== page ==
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Last Updated: Wednesday, 19 November, 2003, 13:15 GMT
Prime Ministers Questions

By Nick Assinder
BBC News Online political correspondent

If Tony Blair and Michael Howard keep this up, Speaker Martin will have to throw a bucket of cold water over them before they do each other serious damage.

Like a couple of pit bull terriers, the two men wasted little time on niceties but lurched at each other, snarling, snapping at the neck.

It was one of the most venomous question time exchanges many can remember for years.

By choosing to go on the issue of beleaguered children's minister, Margaret Hodge, Mr Howard zeroed in on the core Tory attack on the government.

That is, that it dissembles, smears and then uses its full might to bully people who dare cross it.

Calm down

And the language was as personal, even vicious, as is possible within the rule of Parliamentary etiquette.

It hyped up the ever-excitable backbenchers to such an extent that the Speaker had to step in time and again to calm things down. To no noticeable effect.

Mr Howard accused the prime minister of having lost all sense of shame and of being more concerned about protecting vulnerable ministers than vulnerable children.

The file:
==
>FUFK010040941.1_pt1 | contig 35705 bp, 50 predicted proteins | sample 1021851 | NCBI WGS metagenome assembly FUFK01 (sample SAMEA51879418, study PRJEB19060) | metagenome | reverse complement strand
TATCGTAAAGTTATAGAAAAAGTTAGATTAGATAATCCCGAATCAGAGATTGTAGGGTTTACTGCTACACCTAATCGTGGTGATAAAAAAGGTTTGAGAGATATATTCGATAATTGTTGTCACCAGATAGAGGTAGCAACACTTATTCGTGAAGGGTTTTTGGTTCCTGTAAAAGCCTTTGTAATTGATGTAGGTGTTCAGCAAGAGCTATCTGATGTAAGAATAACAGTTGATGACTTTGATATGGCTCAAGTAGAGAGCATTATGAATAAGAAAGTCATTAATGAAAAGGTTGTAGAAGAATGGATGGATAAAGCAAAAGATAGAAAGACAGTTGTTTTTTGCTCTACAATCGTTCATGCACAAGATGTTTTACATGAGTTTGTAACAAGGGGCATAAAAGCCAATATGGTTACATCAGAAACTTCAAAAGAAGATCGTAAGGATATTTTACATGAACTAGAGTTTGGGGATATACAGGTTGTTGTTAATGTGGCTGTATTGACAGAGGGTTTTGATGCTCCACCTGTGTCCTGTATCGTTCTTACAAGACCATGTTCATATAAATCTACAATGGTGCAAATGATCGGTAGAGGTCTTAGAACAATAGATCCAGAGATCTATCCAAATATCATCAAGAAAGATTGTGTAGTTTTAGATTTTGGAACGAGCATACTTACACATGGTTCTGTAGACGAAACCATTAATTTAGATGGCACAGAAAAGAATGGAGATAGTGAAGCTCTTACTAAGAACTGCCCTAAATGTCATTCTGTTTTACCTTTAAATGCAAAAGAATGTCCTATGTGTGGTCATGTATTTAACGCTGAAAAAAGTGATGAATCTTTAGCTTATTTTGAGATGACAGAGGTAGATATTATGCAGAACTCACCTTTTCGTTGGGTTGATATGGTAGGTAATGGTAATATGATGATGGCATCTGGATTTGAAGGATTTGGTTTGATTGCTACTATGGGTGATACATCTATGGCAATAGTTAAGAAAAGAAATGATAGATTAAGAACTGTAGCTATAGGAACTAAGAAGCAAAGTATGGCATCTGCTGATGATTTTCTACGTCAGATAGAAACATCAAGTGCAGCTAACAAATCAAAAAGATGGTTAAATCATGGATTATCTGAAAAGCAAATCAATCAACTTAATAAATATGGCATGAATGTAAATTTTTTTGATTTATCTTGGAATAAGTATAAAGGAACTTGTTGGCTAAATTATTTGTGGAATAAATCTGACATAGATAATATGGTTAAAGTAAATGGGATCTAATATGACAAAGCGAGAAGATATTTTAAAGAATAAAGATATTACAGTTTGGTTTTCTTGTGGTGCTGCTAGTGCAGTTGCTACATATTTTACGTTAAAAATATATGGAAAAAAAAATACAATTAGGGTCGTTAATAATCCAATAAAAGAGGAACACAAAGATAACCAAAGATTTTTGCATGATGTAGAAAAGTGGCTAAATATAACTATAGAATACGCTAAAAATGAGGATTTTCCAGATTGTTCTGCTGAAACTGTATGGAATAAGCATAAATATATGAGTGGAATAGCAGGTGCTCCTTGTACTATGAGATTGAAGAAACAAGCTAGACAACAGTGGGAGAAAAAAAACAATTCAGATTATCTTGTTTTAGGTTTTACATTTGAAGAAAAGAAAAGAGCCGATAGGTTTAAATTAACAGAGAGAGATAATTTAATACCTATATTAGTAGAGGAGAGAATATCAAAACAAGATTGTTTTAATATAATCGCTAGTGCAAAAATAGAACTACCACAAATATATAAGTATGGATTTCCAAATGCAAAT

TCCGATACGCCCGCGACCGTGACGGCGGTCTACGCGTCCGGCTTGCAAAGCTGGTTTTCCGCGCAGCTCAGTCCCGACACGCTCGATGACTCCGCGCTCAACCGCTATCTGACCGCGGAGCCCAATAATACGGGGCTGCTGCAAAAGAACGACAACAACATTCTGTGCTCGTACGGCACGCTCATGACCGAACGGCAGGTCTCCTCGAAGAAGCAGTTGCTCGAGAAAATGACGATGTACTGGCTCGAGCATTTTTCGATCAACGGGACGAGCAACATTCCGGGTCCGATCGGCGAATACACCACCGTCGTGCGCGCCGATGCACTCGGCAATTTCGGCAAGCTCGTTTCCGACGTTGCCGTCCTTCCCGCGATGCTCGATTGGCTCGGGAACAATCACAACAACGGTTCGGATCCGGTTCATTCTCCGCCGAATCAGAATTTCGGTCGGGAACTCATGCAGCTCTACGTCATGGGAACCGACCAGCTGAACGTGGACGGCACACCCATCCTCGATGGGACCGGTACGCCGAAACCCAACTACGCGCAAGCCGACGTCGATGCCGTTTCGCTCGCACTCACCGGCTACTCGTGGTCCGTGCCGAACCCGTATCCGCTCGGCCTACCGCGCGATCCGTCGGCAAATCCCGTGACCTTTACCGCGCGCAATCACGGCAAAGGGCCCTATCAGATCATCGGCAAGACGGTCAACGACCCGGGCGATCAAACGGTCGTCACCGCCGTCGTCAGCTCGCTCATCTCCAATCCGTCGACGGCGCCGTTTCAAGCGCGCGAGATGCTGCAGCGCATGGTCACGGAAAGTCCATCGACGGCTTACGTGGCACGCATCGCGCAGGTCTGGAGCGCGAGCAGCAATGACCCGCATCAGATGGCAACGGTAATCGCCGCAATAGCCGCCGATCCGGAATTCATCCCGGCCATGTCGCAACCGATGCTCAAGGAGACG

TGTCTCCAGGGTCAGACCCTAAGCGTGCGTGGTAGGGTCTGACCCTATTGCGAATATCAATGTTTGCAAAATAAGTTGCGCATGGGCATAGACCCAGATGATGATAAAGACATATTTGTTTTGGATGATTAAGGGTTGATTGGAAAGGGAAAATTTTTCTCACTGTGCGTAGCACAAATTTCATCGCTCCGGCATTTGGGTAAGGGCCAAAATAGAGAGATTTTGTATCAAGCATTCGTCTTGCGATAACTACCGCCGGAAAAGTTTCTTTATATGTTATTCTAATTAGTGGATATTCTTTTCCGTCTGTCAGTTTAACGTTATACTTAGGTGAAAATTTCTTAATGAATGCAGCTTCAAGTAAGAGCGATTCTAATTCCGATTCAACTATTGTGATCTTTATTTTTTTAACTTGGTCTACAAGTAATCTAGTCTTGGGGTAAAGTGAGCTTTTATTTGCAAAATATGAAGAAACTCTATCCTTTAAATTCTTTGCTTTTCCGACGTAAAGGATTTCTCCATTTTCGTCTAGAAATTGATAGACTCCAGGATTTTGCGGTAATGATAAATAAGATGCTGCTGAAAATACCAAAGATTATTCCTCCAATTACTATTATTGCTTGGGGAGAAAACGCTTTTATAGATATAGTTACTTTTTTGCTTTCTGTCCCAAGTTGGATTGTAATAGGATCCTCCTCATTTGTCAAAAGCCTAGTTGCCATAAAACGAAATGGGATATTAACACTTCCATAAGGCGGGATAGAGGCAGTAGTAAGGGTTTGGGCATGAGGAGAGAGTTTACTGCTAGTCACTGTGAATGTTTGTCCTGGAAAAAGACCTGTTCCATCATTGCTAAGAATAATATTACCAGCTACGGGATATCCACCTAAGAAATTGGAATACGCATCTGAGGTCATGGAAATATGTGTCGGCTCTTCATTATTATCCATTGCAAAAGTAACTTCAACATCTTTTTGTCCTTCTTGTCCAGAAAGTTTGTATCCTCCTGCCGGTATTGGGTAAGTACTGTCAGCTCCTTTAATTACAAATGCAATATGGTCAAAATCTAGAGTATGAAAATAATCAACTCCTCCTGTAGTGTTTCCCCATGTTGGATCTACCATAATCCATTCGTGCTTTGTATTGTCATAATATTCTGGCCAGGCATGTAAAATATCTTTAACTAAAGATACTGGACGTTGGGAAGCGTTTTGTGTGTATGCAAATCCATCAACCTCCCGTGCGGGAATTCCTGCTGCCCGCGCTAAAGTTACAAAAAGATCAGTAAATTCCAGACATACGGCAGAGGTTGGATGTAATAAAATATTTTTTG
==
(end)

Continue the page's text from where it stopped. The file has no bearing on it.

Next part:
And he reeled off a series of previous alleged victims of government bullying.

It was a highly effective assault and it came close to driving the prime minister over the edge.

His fury was palpable - it was at this point he literally, if inadvertently, spat his response back at the opposition leader.

Sneering answer

He was seething that, just as he thought the Hodge affair was behind him, Mr Howard was determined to keep it going. This is one scalp the Tories still believe is winnable.

And he was probably also angry that, thanks to some neat footwork by the opposition leader, he was not able to wield his dossier of past "Tory shame".

Indeed, Mr Howard completely wrong footed him by starting with a straight, inclusive question welcoming President Bush to the UK.

But the prime minister had obviously decided after last week's mauling that he was going in hard from the off.

So he rather miscalculated with a somewhat sneering answer claiming this, presumably, was Mr Howard attempting to be statesmanlike.

No, it was Mr Howard keeping you guessing Tony.

It was also Mr Howard seeking a way of pushing the prime minister to the edge of his self control, while maintaining his own.

And, it has to be said, he succeeded so there will be much more of this.

How on earth the clashes can get any more aggressive without the need for medical assistance, however, remains to be seen.




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